As the standards are "highly protective of the constitutionally guaranteed right against self-incrimination," we construe a claim of privilege broadly in determining whether its invocation was justified. Ibid. "We have long held that a 'witness's decision not to testify on Fifth Amendment grounds must be honored unless it is perfectly clear, from a careful consideration of all the circumstances in the case, that the witness is mistaken, and that the answer[s] cannot possibly have such tendency to incriminate.' " Commonwealth v. Freeman, supra at 784-785, quoting from Commonwealth v. Pennellatore, 392 Mass. 382 , 389 (1984). As such, we must determine whether a witness's claim of privilege is "predicated on a 'real risk' of incrimination, not just 'a mere imaginary, remote or speculative possibility of prosecution.' " Commonwealth v. Farley, 443 Mass. at 749, quoting from Commonwealth v. Dagenais, 437 Mass. 832 , 839 (2002).
In determining that Noble could invoke his Fifth Amendment privilege in relation to prospective questions about the shotgun, the motion judge did not abuse her discretion. See Commonwealth v. Drew, 397 Mass. 65 (1986); Commonwealth v. Degrenier, 40 Mass. App. Ct. 212 , 215 (1996). Here, the motion judge recognized that if Noble were required to testify, he could be subjected to further criminal prosecution in relation to how he obtained the weapon and why he had it in his possession. See Commonwealth v. Freeman, supra at 785. This included prosecution for conspiracy stemming from the June robbery and July search.
Here, the only other testimony that Noble might have provided concerned the identity of the assailant in the June 14, 2002, robbery. Defense counsel, however, did not clearly raise this issue at the hearing. Moreover, there may very well have been a strategic reason that this question was not presented at the pretrial hearing, as Noble's testimony on this point was arguably just as likely to implicate Wooden in the June 14, 2002, robbery as it was to exculpate him. Indeed, it is instructive that after the motion judge's ruling that Noble had a valid Fifth Amendment privilege with respect to the July search, counsel did not press the issue of the privilege with respect to the June robbery, further suggesting that this was testimony that would not have advanced the defendant's cause. Lastly, even if the answer to this initial question regarding the identity of the assailant was not necessarily incriminatory, subsequent questions relating to Noble's reason for being at the scene could have exposed him to further criminal liability, including possible involvement in a conspiracy with the assailant. [Note 3] There was no error.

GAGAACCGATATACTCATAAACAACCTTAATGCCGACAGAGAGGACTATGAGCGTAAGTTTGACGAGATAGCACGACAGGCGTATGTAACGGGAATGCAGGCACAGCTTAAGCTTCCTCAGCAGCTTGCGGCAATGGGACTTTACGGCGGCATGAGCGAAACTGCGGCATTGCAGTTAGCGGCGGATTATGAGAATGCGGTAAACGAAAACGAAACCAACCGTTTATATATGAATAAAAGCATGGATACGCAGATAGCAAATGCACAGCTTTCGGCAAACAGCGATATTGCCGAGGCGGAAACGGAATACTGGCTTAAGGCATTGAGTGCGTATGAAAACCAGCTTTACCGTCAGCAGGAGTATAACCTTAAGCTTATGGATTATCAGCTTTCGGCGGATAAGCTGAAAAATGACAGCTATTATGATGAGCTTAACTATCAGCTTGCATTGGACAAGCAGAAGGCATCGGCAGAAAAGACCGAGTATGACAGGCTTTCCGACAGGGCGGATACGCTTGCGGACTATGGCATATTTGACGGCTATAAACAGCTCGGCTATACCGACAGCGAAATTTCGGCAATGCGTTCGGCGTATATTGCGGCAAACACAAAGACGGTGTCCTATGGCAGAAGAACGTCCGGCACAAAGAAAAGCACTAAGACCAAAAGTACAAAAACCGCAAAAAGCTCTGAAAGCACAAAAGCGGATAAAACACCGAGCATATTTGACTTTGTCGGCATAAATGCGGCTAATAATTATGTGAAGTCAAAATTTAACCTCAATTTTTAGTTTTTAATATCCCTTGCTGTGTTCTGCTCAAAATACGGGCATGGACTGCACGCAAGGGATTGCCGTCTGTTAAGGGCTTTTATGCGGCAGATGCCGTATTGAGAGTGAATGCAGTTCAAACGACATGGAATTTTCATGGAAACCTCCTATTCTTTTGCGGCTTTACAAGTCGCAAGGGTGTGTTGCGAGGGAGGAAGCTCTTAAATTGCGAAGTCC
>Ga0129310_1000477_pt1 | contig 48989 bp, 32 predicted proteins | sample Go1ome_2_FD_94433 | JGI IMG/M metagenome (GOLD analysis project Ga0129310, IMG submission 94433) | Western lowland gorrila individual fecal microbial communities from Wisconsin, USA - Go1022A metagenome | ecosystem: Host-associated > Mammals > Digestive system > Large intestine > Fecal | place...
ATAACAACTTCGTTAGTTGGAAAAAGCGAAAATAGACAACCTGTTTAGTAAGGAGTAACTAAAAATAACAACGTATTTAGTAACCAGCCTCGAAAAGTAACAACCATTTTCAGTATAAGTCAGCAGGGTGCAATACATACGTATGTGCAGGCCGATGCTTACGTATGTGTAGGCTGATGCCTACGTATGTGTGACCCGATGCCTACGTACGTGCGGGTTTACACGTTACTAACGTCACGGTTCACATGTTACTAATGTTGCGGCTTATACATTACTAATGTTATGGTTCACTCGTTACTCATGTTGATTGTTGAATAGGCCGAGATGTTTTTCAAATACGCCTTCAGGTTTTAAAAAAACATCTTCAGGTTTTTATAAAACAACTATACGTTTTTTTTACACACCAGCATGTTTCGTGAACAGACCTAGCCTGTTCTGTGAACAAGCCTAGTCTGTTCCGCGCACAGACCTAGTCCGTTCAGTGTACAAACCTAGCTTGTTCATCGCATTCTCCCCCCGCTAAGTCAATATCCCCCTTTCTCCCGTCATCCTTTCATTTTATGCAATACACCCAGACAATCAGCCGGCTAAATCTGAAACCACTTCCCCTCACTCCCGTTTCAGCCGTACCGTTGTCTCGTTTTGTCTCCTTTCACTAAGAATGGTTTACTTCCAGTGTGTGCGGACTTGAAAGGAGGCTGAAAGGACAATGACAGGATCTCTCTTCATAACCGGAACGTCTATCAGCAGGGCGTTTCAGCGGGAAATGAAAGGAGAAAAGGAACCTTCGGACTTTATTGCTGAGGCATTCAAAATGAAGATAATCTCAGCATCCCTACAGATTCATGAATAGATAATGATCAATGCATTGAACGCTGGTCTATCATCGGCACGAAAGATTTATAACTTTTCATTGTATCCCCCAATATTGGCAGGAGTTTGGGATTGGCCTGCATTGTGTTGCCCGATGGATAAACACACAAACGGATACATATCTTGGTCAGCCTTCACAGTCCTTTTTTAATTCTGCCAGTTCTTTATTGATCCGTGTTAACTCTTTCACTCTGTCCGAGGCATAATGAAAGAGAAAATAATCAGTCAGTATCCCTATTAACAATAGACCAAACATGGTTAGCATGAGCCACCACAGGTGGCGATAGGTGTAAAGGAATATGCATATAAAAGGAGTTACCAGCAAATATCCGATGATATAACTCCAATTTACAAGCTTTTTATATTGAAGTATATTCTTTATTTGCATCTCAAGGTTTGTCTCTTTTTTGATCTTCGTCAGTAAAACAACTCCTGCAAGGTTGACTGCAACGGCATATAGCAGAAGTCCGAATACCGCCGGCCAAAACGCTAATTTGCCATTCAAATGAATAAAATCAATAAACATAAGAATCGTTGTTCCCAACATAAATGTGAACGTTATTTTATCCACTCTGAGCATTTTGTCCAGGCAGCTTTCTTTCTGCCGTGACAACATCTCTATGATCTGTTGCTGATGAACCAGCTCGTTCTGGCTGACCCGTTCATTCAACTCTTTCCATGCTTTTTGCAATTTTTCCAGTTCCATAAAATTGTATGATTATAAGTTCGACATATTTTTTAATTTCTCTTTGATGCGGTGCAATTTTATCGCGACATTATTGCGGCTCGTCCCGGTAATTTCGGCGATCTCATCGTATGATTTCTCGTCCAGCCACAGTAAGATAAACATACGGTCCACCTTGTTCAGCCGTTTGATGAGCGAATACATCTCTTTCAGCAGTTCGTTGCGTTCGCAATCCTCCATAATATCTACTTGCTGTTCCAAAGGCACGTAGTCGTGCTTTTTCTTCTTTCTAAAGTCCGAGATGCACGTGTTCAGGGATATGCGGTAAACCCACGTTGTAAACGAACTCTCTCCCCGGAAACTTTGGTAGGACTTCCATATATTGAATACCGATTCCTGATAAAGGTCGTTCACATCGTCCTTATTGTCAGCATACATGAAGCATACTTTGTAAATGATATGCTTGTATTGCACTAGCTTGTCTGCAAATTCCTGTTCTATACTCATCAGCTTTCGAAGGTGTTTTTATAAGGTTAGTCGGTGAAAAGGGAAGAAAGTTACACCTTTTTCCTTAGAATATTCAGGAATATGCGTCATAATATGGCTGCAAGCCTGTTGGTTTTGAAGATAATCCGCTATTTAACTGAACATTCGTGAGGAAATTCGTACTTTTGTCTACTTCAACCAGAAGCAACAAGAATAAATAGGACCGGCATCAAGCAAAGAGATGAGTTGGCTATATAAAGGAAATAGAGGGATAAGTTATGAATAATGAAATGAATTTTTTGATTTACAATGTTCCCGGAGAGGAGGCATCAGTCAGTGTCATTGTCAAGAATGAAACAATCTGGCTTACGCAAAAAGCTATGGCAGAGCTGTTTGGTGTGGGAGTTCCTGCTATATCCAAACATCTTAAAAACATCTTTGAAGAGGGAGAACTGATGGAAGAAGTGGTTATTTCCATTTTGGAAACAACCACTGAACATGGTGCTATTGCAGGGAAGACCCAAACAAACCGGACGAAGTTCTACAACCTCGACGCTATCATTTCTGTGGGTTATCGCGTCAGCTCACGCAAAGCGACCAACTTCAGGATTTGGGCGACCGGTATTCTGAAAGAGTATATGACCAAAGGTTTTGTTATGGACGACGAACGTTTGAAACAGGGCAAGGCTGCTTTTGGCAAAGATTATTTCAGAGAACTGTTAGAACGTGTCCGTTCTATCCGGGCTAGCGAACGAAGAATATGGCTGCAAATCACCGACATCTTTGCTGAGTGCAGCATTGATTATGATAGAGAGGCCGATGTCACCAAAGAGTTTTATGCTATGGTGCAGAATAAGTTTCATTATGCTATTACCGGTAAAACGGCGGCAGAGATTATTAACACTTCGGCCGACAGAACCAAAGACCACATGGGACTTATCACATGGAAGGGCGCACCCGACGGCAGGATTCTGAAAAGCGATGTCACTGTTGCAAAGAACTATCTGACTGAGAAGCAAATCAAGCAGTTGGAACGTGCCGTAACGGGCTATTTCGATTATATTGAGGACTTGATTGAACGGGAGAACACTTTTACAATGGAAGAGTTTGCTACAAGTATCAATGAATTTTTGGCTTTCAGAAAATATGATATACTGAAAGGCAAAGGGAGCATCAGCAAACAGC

Once the motion judge denied the motion to compel testimony, the defendant's counsel retained the option to request that the judge grant Noble immunity. [Note 4] Counsel did not make such a request, nor was a judicial grant of immunity even mentioned. For the first time on appeal, the defendant asserts that "unique circumstances" of due process and fundamental fairness require a grant of immunity to Noble as a constitutional right. [Note 5]
The Supreme Judicial Court has "declined to recognize a
defendant's constitutional right to a judicial grant of immunity to defense witnesses," Commonwealth v. Doherty, 394 Mass. 341 , 344 (1985), stating that "[t]he decision whether to grant immunity generally lies in the hands of the prosecutor." Ibid. "[W]ithout precluding the possibility that in some unique circumstances . . . due process may require the granting by a judge of a limited form of immunity, we decline to hold that the compulsory process provisions of the Federal Constitution applicable to the States through the due process clause of the Fourteenth Amendment, or the cognate provisions of our State Constitution, mandate a grant of immunity to the prospective defense witness . . . ." Commonwealth v. Curtis, 388 Mass. 637 , 646 (1983). See Commonwealth v. Grimshaw, 412 Mass. 505 , 512 (1992) (unique circumstances not shown). See generally Smith, Criminal Practice and Procedure § 818.
By failing to present the issue of immunity to the motion judge, defendant's counsel did not provide an occasion for the judge to consider the appropriateness of granting judicial immunity to Noble. As such, the motion judge had no opportunity to evaluate whether the Commonwealth's interest in preventing Noble's testimony was valid or whether Noble's testimony would actually exculpate the defendant. Cf. Commonwealth v. Doherty, 394 Mass. at 346 (where "judge's factual findings [after a hearing] do not support the defendant's claim of 'unique circumstances' which would warrant [the witness's] immunization, the judge properly declined to order immunity outside the prescribed statutory scheme"). Absent such a request, the defendant cannot now argue for the first time on appeal that the judge, independently, should have granted Noble immunity. To suggest otherwise would be to be encourage inappropriate gamesmanship. Government of the Virgin Islands v. Smith, 615 F.2d 964, 971 (3d Cir. 1980), citing Williams v. Florida, 399 U.S. 78, 82 (1970) (trial should not be turned "into a mere 'poker game' to be won by the most skilled tactician").